Lawmakers, Defense Leaders See No End to Continuing Resolutions

By Jon Harper

Photo: Getty

SIMI VALLEY, Calif. — Members of Congress who attended the Reagan National Defense Forum Dec. 2 sounded a pessimistic note about the prospects for reaching a budget deal for fiscal year 2018 before the latest continuing resolution expires.

With just a few days left before the deadline to pass new spending bills to avoid a government shutdown, lawmakers said the Defense Department can expect to continue having to operate under the restrictions imposed by CRs for several more weeks or months.

Continuing resolutions frustrate Pentagon leaders and acquisition officials because they freeze funding at the previous fiscal year’s level and make it difficult to reprogram money or start new programs.

“On the budget side we are going to walk into probably a three-four week [or] two-three month utter disaster starting on Friday [Dec. 8]” when the current CR is set to expire, said Rep. Adam Smith, D-Wash. “Anyone who thinks we’re close to a deal on the appropriations bills is not paying attention,” the ranking member of the House Armed Services Committee said during a panel discussion.

On a different panel, Sen. Jeanne Shaheen, D-N.H., said Congress will likely pass additional continuing resolutions that run through January or beyond.

HASC member Rep. Mike Gallagher, R-Wisc., said some defense hawks on Capitol Hill are looking to “make a stand” later this month, most likely after another two-week CR is passed to buy more time to reach a budget agreement.

“Whether we disaggregate the defense [appropriations] from the rest of spending is the discussion right now” among congressional leaders, he said. “I don’t think there’s appetite among the self-identified defense hawks in Congress for a long-term CR going into the next year.”

Whether such an attempt to lift the military spending caps imposed by the Budget Control Act would be successful remains in doubt. Congressional Democrats have long insisted that a repeal of the defense caps must also be accompanied by a repeal of the caps on non-defense programs.

Any agreement “has got to deal not just with defense spending but also the domestic side of the budget because until we do it’s not going to get done,” said Shaheen, a member of the Senate Armed Services Committee.

Throughout the conference, which is held annually at the Ronald Reagan Presidential Library in Simi Valley, California, national security leaders in government and industry talked about the need for greater defense spending and the repeal of the Budget Control Act. Smith noted that not everyone in Washington, D.C. — or the rest of the country — shares that view.

“Whenever I’m in gatherings like this with national security people, there is this assumption that there is this broad support for an increase in the defense budget and everyone sort of feels good about that,” he said. “I don’t see it happening,” he added. “If we were so hell-bent to do that, if this was such a priority, why are we sitting here in December and we still haven’t done it?”

Smith said lawmakers’ fears about angering their constituents are making it difficult to reach a deal. The American people favor irreconcilable policies including a balanced budget, tax cuts and no reductions to popular spending programs, he added.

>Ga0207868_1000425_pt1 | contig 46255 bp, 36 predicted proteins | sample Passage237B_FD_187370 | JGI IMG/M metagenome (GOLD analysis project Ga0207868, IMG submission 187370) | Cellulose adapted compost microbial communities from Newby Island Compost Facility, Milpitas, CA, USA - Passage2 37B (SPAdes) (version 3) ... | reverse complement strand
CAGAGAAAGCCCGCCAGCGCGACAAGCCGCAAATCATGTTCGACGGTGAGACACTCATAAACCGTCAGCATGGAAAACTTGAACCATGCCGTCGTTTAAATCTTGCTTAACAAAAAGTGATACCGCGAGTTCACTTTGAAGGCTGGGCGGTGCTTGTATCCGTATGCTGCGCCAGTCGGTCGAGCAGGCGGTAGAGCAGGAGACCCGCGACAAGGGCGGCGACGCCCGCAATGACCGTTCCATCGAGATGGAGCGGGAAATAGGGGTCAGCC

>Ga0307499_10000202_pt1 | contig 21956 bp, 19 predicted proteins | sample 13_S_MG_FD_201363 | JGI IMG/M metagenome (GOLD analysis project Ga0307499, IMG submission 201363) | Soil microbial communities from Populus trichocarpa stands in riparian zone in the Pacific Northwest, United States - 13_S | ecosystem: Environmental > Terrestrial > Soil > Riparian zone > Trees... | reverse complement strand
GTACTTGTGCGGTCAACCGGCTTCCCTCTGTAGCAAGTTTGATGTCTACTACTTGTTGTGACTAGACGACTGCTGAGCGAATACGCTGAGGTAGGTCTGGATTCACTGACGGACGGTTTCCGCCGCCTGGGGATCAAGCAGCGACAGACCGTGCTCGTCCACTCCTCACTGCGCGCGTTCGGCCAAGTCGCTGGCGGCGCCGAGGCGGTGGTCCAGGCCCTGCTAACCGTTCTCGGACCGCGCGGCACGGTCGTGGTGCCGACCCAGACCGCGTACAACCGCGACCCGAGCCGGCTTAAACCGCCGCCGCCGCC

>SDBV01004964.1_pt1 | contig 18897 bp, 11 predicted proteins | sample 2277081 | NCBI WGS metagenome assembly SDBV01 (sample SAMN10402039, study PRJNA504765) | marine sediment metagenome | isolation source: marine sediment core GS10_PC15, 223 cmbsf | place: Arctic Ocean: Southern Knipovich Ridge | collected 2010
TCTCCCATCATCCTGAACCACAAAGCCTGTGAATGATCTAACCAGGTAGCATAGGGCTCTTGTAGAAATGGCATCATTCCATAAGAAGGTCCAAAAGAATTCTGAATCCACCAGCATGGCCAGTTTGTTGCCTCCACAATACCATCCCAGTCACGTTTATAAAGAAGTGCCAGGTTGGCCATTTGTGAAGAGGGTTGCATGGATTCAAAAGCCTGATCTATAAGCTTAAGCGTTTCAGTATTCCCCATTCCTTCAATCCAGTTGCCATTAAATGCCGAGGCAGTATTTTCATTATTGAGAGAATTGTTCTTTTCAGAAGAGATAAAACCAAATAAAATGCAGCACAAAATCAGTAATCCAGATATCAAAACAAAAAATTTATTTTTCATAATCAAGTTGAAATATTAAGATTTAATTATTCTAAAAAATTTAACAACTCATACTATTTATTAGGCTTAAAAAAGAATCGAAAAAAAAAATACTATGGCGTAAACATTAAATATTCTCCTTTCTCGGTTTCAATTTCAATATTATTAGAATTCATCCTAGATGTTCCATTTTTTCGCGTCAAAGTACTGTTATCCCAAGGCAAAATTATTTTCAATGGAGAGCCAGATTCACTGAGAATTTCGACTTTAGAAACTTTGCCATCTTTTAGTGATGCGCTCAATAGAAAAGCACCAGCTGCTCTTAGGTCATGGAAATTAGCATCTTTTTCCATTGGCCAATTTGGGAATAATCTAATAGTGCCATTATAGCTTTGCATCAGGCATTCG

“No matter what we vote for … it will be politically unpopular,” he said. “What everyone kind of wants is, ‘Yeah, pass [a budget] but I don’t want to be the one who votes for it.’”

Smith predicted that the government will be operating under another CR when officials and industry executives gather at next year’s Reagan National Defense Forum.

Participants at this year’s forum railed against the effects of continuing resolutions and budget uncertainty.

Marilyn Hewson, chairman, president and CEO of Lockheed Martin, said these trends have been driving out small- and medium-sized businesses that are part of her company’s supply chain.

Air Force Chief of Staff Gen. David Goldfein said budget turmoil is undermining the Defense Department’s ability to acquire the weapons it needs.

“Let’s be clear-eyed about what continuing resolutions does to our industry partners and how it affects me as a service chief,” he said. “When I go to [a contractor] and say, ‘I don’t know how many munitions I’m going to buy next year and would you please keep this very sophisticated workforce … with all of its security clearances engaged, and oh by the way I’m not going to be able to bring you the money until the last half of every [fiscal] year’ — that’s a real concern to me.”

Pentagon leaders will meet in the coming days to discuss which high-profile programs they will request exemptions for if there is another CR, Undersecretary of Defense for Acquisition, Technology and Logistics Ellen Lord told reporters at the conference.

Meanwhile, defense officials are working on a new modernization strategy as they continue to face budget constraints, she said.

“We are looking in the department at a modernization strategy and focusing on specific technology domains to really align all of our service labs along with” other federally funded research and development centers, Lord said.

Hypersonics is a promising area that could be one of the prioritized technology domains, she said.

“The department leadership wants to make sure that we are aligned across the services, across all of [the office of the secretary of defense] on a strategy that gives us greater overmatch against our adversaries,” she said. “In order to do that, particularly with constrained budgets, we need to have a very tight strategy that makes choices and makes sure we are taking all of our resources, all of our funding and aligning those.”

Lord expects a new modernization strategy to be completed in 2018.


Topics: Defense Department

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